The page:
The Flyers Could Have Been Named the Croaking Crickets
Fifty years ago this week, the Flyers were named.
The official unveiling of the name took place on August 3rd, 2016, and Bill Meltzer wrote a nice piece about it for the Flyers’ website yesterday.
Here’s how the story goes: The youngest of the four major professional sports franchises in Philadelphia, the Flyers were named by Ed Snider‘s sister, Phyllis. According to Jay Greenberg’s Full Spectrum, Phyllis suggested the name while at a rest stop on the New Jersey Turnpike. Ed Snider and the rest of the ownership group liked the name, and that was that.
Well, sort of. Though they’d already decided on a name, the Flyers ownership group decided to have a contest at ACME supermarket locations — and would pull the winner out of whomever selected “Flyers.”
But Meltzer’s article also pulls out a few other suggestions from both the ownership group and from fans:
The internally proposed names, according to Jay Greenberg’s landmark Full Spectrum, included Sabers (the Buffalo Sabres franchise was not created until 1970), Lancers, Raiders, Royals, Knights, Bashers, Bruisers, Blizzards, Icecaps, Huskies, Keystones and Liberty Bells. […]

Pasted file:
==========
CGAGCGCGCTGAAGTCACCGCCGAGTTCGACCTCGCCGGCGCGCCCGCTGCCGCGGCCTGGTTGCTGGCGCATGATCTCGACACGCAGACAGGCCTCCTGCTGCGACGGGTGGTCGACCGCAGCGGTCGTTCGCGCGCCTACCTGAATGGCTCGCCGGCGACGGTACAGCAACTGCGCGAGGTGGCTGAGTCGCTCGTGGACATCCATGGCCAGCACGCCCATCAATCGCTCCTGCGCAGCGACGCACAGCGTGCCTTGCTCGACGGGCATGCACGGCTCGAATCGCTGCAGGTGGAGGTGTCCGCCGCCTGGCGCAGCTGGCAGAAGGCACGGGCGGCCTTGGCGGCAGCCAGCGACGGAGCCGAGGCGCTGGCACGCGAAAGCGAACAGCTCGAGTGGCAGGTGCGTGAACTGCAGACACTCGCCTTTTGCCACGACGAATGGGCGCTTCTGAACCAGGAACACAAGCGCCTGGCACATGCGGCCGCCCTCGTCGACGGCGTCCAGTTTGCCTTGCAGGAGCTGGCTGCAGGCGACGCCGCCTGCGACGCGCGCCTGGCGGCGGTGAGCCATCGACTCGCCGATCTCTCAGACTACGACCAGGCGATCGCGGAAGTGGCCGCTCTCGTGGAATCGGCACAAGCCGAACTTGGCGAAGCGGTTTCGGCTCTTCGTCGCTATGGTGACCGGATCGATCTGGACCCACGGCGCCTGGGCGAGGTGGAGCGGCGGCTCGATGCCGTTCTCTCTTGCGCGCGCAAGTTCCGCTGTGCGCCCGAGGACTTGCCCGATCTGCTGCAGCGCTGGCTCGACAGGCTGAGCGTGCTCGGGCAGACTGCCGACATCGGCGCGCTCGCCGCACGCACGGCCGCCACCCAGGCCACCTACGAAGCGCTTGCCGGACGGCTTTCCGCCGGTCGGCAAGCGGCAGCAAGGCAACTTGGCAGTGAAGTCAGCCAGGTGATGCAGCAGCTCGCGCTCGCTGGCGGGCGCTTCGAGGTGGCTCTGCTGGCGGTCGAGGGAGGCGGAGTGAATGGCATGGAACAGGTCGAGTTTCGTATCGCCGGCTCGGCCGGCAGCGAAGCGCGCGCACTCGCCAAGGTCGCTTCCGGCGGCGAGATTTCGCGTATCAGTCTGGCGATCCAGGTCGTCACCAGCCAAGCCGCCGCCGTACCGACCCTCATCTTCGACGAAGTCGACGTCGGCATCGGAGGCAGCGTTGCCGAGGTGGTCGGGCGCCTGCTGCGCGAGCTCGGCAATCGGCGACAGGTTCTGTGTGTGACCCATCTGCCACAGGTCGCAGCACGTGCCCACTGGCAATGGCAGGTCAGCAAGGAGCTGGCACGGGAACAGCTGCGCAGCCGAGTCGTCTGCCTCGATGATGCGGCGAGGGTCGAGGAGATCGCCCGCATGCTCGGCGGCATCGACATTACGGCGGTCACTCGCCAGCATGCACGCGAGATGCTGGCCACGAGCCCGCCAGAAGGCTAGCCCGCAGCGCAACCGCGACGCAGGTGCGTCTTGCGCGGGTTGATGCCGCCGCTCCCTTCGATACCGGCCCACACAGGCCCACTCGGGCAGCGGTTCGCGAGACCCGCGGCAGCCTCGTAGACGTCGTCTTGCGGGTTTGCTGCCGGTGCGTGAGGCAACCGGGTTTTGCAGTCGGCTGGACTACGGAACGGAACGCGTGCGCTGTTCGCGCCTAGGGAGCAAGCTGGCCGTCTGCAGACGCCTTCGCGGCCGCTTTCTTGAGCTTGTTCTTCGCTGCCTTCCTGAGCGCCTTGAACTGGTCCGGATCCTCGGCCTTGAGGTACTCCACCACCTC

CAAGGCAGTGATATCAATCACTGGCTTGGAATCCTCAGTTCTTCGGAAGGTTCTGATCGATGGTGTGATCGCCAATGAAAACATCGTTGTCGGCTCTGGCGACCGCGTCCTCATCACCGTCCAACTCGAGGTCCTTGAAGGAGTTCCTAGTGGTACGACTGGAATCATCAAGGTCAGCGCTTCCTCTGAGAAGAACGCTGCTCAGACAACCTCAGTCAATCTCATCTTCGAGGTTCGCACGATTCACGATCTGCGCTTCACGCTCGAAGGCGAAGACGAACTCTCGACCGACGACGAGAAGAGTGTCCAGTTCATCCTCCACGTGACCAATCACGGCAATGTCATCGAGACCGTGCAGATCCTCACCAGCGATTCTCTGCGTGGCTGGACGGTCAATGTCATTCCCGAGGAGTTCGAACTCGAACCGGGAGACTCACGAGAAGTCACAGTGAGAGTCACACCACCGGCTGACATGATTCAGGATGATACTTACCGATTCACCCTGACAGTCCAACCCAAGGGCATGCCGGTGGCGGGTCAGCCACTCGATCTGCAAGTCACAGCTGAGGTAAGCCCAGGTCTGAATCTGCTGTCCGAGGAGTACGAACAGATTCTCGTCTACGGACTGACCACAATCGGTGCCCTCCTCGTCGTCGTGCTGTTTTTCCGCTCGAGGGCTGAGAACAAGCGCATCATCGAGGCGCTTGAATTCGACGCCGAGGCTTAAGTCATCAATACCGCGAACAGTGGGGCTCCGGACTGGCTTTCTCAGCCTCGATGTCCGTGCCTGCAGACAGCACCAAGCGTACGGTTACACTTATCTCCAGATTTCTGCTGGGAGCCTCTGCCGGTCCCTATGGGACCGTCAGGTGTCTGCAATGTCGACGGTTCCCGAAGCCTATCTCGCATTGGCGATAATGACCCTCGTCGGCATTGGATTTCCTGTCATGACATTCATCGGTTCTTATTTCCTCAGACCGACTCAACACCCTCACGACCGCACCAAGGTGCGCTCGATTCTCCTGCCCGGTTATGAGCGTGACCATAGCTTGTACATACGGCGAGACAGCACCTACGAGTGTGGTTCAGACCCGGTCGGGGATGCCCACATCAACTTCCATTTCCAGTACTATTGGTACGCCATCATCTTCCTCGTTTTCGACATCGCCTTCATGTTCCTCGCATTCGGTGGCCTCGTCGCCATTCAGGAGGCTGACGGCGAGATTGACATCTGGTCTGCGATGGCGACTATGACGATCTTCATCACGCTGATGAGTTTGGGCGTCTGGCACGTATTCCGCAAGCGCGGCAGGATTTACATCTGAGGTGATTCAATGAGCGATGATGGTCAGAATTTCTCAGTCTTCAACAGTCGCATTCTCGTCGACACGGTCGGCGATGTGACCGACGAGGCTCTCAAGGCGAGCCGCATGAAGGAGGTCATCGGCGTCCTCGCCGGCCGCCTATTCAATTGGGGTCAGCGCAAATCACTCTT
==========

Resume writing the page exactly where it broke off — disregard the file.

it was actually Liberty Bells (already considered and rejected by team ownership) that got the most votes along with Quakers (the name of a previous, short-lived 1930s NHL team in Philadelphia). Others suggested the names of defunct minor league teams from Philadelphia, such as the Ramblers and Arrows. Among the more whimsical entries were suggestions of various entrants’ own names, the Acmes (since the entry forms were obtained at Acme markets), the Philly-Billies, the Scars and Stripes and even the Croaking Crickets.
Most of the other suggestions were pretty bad — please, no colonial/American Revolution nicknames — though “Philadelphia Scars and Stripes” is pretty clever. I would also root for a team known as the Philadelphia Lancers.
But just think of a universe where the Philadelphia Croaking Crickets are our hockey team. Now that’s a squad that would probably have hoisted the Stanley Cup more than twice in its history.
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